Tuesday, May 21, 2013 | 6:43 p.m.
Assembly Speaker Marilyn Kirkpatrick, D-North Las Vegas, plans to introduce a bill that would give the North Las Vegas financial relief.
She said her bill would allow the city to access an indeterminate amount of money currently locked in its water and sewer funds. City residents pay into the funds via their water and sewer bills, and the city usually spends that money on municipal water and sewer projects.
But Kirkpatrick said the city’s dire financial situation justifies using some of that money to pay for other city services.
“I am willing to allow them to use a portion of the monies to restore services within North Las Vegas,” she said. “That means opening the parks and libraries on a regular basis so that people can use those things. Summer is coming. A lot of kids are going to be home, and I think they should be able to use them.”
City spokesman Tim Bedwell said North Las Vegas officials are coming up short when it comes to paying for city services during the upcoming fiscal year, which begins July 1. The city faces an $18 million deficit.
Kirkpatrick said her bill would let the city use the water and sewer money only to pay for specific services, including police, fire, recreation, and library services.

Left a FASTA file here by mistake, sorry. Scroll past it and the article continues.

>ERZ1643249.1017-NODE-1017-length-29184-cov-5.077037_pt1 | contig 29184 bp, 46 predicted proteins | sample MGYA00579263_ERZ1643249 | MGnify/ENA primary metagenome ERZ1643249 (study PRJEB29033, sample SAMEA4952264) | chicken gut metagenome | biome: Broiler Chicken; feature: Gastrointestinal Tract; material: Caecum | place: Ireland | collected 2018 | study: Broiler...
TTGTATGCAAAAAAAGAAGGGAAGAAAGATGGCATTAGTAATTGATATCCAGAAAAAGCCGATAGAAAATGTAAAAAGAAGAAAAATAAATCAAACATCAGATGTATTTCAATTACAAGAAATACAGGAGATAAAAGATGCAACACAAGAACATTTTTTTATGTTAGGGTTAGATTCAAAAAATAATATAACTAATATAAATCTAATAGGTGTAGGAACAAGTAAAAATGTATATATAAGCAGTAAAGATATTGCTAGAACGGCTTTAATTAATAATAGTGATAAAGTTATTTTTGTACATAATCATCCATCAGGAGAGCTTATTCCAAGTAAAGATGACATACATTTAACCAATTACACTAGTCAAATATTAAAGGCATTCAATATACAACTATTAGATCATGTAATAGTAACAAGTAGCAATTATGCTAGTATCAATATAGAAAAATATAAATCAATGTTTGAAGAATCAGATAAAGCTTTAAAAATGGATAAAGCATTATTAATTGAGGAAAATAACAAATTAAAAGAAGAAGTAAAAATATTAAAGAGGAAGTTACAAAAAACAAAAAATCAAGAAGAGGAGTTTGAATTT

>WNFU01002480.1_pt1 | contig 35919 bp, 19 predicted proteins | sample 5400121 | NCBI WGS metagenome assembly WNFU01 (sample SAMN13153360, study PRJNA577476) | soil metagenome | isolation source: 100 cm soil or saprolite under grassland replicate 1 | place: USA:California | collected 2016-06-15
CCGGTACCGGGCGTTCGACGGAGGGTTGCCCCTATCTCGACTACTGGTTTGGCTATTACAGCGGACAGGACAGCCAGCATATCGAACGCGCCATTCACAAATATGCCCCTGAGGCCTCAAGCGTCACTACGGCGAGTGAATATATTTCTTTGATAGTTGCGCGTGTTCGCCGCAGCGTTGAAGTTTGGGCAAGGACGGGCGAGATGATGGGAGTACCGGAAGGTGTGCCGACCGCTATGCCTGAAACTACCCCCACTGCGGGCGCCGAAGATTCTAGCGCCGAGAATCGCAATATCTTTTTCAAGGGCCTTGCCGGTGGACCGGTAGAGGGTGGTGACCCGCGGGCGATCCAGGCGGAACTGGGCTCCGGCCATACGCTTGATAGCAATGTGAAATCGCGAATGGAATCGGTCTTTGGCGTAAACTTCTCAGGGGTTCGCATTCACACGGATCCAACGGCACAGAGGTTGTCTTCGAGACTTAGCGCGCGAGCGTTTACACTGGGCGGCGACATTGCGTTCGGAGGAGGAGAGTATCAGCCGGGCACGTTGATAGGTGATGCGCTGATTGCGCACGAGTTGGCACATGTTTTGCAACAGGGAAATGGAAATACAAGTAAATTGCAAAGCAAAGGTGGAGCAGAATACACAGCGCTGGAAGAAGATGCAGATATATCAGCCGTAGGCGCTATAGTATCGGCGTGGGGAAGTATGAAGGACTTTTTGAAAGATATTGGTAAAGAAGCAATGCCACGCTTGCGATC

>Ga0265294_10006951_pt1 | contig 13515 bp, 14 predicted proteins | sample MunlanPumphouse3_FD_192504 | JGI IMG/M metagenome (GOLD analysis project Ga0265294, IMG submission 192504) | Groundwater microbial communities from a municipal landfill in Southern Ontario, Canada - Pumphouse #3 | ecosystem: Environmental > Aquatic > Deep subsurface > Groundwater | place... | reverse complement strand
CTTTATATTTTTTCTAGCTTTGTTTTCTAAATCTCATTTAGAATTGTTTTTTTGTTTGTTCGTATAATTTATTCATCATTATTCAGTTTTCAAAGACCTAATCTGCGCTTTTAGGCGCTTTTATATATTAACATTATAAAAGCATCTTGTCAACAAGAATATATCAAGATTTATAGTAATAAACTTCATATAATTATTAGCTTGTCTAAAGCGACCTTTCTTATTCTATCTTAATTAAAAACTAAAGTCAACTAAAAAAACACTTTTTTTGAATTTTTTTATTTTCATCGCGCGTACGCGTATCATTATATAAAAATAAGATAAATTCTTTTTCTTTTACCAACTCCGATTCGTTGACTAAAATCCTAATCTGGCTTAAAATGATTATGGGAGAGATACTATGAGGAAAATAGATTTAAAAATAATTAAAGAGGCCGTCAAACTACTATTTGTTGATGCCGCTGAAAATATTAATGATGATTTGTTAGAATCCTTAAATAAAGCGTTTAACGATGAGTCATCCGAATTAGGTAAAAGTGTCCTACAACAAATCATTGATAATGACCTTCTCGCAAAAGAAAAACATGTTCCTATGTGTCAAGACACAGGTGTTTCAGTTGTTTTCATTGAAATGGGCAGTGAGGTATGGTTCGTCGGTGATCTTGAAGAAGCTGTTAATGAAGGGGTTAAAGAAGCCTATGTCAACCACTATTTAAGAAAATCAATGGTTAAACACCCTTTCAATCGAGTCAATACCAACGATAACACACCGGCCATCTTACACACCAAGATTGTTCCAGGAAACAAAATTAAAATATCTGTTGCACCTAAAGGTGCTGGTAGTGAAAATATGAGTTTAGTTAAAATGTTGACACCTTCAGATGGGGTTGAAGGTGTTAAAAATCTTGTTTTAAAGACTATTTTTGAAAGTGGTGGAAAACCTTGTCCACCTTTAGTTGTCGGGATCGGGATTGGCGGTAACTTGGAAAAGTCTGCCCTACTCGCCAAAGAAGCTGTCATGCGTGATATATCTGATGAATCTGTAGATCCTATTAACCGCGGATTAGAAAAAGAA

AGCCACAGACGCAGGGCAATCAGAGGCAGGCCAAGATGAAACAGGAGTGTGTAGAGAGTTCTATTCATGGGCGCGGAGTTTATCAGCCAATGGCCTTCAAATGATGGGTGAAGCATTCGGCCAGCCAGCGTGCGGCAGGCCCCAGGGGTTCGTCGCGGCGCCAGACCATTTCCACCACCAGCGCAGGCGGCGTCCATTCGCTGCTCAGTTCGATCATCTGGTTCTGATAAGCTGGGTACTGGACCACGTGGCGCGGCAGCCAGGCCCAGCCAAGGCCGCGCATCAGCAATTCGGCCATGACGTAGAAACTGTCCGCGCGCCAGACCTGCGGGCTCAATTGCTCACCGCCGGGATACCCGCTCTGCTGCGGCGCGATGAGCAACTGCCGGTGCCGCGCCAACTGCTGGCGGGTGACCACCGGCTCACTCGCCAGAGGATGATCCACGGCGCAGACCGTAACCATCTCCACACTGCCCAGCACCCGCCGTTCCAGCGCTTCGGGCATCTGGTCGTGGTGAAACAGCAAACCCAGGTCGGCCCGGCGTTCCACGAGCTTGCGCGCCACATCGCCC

City representatives would also like to find more money to pay for things such as opening Craig Ranch Regional Park. The city doesn’t have the money to pay for maintenance at the park.
“We have the same goals, and that’s maintaining services and restoring services where possible,” Bedwell said.
The city withdraws up to $32 million per year from its sewer and water funds, which are together worth about $300 million, according to the city’s 2012 comprehensive annual financial report
Kirkpatrick has often had a contentious relationship with local governments, including North Las Vegas. She sparred with North Las Vegas Mayor Shari Buck early this legislative session.
Buck had wanted more money from Kirkpatrick, who sponsored and successfully passed a major overhaul of how local government tax dollars are distributed from the state.
In future years, North Las Vegas will get an extra $3 million per year in the new formula, Kirkpatrick said.
Her bill would let cities access a limited amount of water and sewer funds for use outside of water and sewer projects. Although the bill hasn’t been drafted yet, she indicated that it may be a temporary authority to access that money.
She said tapping those funds would require city council approval and the state committee on local government finance.
“This is just something to try to help them out of the situation they’re in,” she said.